With the same groups of subjects who underwent electrical stimulation, Ragazzoni et al. (2013) applied transcranial magnetic stimulation (TMS) to the scalp overlaying the primary motor cortex (M1) of the less affected hemisphere. Contralateral TMS-evoked potentials (TEPs) were significantly more absent in the VS compared to the MCS group, whereas no significant difference in the absence of ipsilateral TEPs emerged. As noted by the authors, TEPs and ERPs explore different aspects of brain function, i.e., TEPs directly assess basic properties of intra- and inter-hemispheric circuitries, whereas ERPs involve the activation of associative cortices and are specifically linked to cognitive processes.

Similarly to what emerged from resting state studies, sleep assessments, and investigations using auditory and visual stimulation, brain responses to somatosensory and nociceptive stimulation may allow discriminating between VS and MCS in some cases (Boly et al., 2008; Fischer et al., 2010; Wu et al., 2011b), but not in the totality of the assessments (Wu et al., 2011a; Ragazzoni et al., 2013; de Biase et al., 2014).

Stimulus-Dependent Neurophysiological Assessments: Processing of Meaningful Stimuli

Affective Stimulation and Music

Few studies have been performed using non-verbal stimuli, which may however be meaningful for the subjects, such as human vocalizations or music (Wu et al., 2011b; Kotchoubey et al., 2013). For instance, Kotchoubey et al. (2013) compared fMRI connectivity in patients with a VS (n = 6) and a MCS (n = 6) diagnosis, who were presented with an emotional empathy task, namely listening to emotional cries of pain and suffering. The stimuli were drawn from the International Affective Digitized Sounds (IADS) database, and had been rated by healthy individuals as highly emotional. No significant difference in task-related activation was found between the two patient groups. Global functional connectivity, however, was significantly higher in the MCS group compared to the VS group, particularly in clusters that have been associated to empathy, such as the insula, the ACC, and the cerebellum.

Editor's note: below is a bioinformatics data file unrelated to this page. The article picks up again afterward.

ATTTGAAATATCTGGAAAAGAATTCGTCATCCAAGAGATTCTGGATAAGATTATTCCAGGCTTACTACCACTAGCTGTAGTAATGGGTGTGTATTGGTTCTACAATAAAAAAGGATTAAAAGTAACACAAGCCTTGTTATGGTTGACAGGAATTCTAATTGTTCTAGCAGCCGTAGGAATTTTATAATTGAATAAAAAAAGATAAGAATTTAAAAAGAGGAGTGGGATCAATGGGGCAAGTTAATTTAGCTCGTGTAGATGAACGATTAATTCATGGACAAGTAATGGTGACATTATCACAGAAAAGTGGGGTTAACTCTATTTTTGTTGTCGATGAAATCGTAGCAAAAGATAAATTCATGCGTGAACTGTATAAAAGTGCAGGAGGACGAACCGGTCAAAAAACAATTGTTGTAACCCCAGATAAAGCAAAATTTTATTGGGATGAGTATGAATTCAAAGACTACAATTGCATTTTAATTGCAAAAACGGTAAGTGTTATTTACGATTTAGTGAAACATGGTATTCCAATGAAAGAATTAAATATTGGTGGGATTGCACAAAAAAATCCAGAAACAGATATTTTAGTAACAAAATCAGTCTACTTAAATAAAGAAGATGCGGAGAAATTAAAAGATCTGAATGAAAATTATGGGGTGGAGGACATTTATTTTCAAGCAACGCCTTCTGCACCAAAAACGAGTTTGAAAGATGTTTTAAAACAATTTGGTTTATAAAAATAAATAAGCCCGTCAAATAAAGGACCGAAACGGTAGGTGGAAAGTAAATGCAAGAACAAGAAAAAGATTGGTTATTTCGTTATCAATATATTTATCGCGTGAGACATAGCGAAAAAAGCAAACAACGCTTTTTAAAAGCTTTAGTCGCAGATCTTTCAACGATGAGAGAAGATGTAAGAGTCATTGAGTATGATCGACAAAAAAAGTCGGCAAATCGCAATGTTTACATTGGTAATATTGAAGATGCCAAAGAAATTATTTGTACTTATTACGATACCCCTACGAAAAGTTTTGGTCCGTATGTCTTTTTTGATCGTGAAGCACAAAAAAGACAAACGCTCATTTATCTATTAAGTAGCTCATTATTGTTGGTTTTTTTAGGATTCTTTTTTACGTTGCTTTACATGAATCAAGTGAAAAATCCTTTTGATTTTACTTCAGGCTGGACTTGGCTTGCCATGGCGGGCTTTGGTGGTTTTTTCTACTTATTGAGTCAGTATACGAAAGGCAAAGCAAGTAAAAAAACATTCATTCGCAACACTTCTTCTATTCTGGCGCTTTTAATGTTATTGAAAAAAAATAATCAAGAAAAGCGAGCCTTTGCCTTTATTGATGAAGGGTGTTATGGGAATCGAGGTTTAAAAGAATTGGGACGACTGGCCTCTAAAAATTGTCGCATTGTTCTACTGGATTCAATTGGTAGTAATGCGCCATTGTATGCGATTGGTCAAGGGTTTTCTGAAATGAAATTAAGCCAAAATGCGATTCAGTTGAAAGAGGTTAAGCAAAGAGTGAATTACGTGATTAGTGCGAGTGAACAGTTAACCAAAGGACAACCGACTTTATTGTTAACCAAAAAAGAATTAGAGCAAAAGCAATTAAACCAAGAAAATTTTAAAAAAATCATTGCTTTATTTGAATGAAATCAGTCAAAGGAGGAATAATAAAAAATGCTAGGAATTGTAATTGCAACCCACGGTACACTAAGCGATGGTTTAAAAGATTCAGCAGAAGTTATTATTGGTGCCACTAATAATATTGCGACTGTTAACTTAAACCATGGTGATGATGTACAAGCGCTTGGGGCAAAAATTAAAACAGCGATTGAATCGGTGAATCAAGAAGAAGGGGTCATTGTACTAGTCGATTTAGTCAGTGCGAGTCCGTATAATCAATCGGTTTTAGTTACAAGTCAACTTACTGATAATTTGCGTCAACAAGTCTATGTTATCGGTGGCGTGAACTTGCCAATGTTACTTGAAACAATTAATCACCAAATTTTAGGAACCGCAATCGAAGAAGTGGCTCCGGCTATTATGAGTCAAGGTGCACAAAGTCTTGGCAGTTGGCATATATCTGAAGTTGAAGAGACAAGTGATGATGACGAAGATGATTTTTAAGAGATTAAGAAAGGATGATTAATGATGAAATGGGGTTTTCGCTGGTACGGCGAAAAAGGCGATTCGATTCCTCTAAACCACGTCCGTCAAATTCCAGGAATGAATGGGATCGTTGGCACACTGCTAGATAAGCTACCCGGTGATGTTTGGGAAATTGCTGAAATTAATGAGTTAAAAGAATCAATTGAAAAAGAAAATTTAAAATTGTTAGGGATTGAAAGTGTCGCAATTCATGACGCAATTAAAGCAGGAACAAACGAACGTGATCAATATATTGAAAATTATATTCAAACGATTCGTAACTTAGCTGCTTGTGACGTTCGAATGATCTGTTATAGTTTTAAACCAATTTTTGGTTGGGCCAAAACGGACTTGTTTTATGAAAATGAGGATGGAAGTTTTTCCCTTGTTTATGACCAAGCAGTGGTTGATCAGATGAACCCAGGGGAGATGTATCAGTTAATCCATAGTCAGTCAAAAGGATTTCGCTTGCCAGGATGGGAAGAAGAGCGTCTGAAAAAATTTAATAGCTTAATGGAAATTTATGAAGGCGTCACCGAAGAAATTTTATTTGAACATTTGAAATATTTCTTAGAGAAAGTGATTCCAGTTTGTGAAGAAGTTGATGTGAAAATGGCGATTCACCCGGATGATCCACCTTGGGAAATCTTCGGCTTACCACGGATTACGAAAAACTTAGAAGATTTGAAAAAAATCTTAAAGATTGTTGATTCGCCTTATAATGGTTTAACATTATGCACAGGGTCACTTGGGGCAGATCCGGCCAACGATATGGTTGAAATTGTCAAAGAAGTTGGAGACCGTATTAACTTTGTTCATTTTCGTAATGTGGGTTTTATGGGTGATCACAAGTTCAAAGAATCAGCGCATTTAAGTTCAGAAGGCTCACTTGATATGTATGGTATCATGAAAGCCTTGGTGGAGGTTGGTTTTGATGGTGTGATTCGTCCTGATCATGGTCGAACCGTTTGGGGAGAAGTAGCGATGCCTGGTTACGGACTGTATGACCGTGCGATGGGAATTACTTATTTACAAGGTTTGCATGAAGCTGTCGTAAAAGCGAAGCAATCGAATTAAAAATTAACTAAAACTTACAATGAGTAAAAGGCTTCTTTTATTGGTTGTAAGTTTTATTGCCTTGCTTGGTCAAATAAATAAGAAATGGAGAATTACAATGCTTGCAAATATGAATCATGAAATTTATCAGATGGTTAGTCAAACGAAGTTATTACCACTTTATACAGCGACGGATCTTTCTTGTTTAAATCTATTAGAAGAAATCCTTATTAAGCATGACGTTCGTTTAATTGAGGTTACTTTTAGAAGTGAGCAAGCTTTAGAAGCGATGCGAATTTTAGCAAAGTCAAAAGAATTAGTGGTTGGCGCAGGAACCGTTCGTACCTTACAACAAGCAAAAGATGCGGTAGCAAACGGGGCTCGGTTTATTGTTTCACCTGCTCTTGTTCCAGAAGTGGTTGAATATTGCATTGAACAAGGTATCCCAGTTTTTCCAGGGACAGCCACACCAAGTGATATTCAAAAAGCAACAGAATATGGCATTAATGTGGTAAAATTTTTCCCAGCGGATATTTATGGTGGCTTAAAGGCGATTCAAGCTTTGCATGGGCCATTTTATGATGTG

Wu et al. (2011b) compared non-linear dynamic EEG indices in patients in VS (n = 21) and in MCS (n = 16), who received musical stimulation, and reported no significant differences between the two groups in the LZC, ApEn, and C-ApEn indices. In another study from the same team (2011b), the C-ApEn index was able to discriminate between the two patient groups (VS = 20, MCS = 30), as it was significantly higher in the MCS group.

Given the limited number of studies assessing the processing of non-verbal meaningful stimuli, which appear to be effective in differentiating levels of consciousness, further investigations should be carried out in this direction.

Semantic Stimuli

Understanding spoken language is a complex ability. Firstly, listeners must analyze the acoustic properties of speech, to identify individual linguistic units. Secondly, they have to retrieve the stored representations of word meanings from memory. Finally, such representations should be adequately combined to build a representation of the whole sentence’s meaning (McClelland and Elman, 1986). Consistently with the hierarchical hypothesis, results from functional neuroimaging studies in healthy volunteers support the idea of processing streams radiating from primary auditory regions with low-level acoustic processes located in and around the auditory cortex, whereas higher level linguistic processes involved in computing meanings are located further away from primary auditory regions, in temporal and frontal regions (Belin et al., 2000; Binder et al., 2000; Scott et al., 2000; Davis and Johnsrude, 2003; Scott and Johnsrude, 2003; Rodd et al., 2005).